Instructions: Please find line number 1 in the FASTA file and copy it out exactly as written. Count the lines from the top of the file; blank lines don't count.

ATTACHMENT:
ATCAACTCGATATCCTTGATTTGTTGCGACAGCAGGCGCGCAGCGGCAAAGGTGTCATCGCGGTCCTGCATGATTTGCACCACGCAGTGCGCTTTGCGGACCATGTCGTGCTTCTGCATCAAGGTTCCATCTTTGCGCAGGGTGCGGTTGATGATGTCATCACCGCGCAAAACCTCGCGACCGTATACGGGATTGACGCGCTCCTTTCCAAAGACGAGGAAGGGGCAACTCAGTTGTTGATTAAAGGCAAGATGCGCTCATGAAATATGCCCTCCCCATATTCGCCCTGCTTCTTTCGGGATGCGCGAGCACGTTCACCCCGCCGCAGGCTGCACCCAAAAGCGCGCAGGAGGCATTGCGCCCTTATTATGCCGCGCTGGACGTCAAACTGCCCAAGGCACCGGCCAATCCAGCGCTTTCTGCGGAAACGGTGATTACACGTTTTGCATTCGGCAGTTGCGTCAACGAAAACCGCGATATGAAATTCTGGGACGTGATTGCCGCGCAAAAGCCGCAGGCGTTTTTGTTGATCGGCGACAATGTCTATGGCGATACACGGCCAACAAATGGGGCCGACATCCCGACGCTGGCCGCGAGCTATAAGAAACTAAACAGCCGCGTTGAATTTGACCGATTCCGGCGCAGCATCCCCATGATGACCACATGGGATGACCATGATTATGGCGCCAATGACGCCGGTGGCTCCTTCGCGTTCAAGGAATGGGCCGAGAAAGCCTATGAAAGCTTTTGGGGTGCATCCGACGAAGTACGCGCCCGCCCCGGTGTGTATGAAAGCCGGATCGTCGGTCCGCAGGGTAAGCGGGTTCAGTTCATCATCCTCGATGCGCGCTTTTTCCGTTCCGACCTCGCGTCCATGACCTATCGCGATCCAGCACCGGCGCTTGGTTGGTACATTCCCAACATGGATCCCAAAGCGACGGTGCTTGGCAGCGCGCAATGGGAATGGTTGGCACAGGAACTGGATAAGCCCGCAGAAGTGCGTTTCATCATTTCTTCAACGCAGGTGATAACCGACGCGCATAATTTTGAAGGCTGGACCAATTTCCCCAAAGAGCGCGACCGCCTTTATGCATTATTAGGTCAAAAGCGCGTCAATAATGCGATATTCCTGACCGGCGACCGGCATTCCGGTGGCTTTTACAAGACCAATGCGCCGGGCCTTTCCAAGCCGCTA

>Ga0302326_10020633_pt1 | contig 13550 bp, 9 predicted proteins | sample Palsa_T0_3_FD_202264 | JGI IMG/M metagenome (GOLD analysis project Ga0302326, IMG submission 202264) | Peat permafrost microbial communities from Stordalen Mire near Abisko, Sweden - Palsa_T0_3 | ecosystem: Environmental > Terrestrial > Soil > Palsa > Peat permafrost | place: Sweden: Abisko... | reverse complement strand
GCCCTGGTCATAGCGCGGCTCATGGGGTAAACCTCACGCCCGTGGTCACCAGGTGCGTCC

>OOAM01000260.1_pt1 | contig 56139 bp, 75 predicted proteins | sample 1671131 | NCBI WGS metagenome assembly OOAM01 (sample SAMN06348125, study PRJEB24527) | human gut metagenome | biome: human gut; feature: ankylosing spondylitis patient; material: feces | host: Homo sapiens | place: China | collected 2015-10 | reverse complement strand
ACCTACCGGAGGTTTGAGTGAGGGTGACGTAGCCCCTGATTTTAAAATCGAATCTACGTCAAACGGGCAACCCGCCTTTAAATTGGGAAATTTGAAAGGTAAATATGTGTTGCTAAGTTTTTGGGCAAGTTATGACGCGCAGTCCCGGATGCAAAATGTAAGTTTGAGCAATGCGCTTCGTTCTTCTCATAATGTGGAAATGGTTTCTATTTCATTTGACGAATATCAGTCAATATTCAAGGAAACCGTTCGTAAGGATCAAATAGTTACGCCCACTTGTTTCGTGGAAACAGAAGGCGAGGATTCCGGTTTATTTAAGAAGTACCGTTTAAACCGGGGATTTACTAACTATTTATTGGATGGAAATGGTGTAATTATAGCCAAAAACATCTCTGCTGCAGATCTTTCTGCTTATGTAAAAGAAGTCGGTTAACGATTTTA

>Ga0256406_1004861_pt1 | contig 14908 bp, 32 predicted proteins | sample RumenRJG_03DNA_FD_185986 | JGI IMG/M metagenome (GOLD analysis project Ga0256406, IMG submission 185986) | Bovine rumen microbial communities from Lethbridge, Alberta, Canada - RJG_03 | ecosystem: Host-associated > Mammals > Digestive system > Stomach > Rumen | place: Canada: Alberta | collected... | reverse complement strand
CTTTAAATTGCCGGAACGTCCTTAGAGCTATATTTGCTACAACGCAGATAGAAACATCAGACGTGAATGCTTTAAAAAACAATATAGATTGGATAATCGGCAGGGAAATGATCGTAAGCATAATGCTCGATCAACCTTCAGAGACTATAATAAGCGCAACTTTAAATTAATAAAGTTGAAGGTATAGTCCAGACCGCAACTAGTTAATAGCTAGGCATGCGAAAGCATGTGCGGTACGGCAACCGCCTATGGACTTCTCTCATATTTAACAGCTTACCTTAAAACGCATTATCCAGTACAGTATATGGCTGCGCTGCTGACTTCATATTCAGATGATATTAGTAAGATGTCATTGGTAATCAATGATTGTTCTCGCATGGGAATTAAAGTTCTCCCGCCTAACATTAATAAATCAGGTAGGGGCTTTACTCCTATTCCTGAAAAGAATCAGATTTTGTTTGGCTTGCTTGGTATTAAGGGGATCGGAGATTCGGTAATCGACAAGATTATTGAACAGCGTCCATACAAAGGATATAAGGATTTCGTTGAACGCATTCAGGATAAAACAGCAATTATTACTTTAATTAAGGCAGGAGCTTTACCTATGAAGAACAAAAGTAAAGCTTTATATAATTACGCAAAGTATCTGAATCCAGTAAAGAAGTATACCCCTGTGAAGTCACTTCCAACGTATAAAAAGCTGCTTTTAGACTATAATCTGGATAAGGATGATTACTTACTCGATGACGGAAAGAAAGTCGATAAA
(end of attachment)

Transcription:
ATCAACTCGATATCCTTGATTTGTTGCGACAGCAGGCGCGCAGCGGCAAAGGTGTCATCGCGGTCCTGCATGATTTGCACCACGCAGTGCGCTTTGCGGACCATGTCGTGCTTCTGCATCAAGGTTCCATCTTTGCGCAGGGTGCGGTTGATGATGTCATCACCGCGCAAAACCTCGCGACCGTATACGGGATTGACGCGCTCCTTTCCAAAGACGAGGAAGGGGCAACTCAGTTGTTGATTAAAGGCAAGATGCGCTCATGAAATATGCCCTCCCCATATTCGCCCTGCTTCTTTCGGGATGCGCGAGCACGTTCACCCCGCCGCAGGCTGCACCCAAAAGCGCGCAGGAGGCATTGCGCCCTTATTATGCCGCGCTGGACGTCAAACTGCCCAAGGCACCGGCCAATCCAGCGCTTTCTGCGGAAACGGTGATTACACGTTTTGCATTCGGCAGTTGCGTCAACGAAAACCGCGATATGAAATTCTGGGACGTGATTGCCGCGCAAAAGCCGCAGGCGTTTTTGTTGATCGGCGACAATGTCTATGGCGATACACGGCCAACAAATGGGGCCGACATCCCGACGCTGGCCGCGAGCTATAAGAAACTAAACAGCCGCGTTGAATTTGACCGATTCCGGCGCAGCATCCCCATGATGACCACATGGGATGACCATGATTATGGCGCCAATGACGCCGGTGGCTCCTTCGCGTTCAAGGAATGGGCCGAGAAAGCCTATGAAAGCTTTTGGGGTGCATCCGACGAAGTACGCGCCCGCCCCGGTGTGTATGAAAGCCGGATCGTCGGTCCGCAGGGTAAGCGGGTTCAGTTCATCATCCTCGATGCGCGCTTTTTCCGTTCCGACCTCGCGTCCATGACCTATCGCGATCCAGCACCGGCGCTTGGTTGGTACATTCCCAACATGGATCCCAAAGCGACGGTGCTTGGCAGCGCGCAATGGGAATGGTTGGCACAGGAACTGGATAAGCCCGCAGAAGTGCGTTTCATCATTTCTTCAACGCAGGTGATAACCGACGCGCATAATTTTGAAGGCTGGACCAATTTCCCCAAAGAGCGCGACCGCCTTTATGCATTATTAGGTCAAAAGCGCGTCAATAATGCGATATTCCTGACCGGCGACCGGCATTCCGGTGGCTTTTACAAGACCAATGCGCCGGGCCTTTCCAAGCCGCTA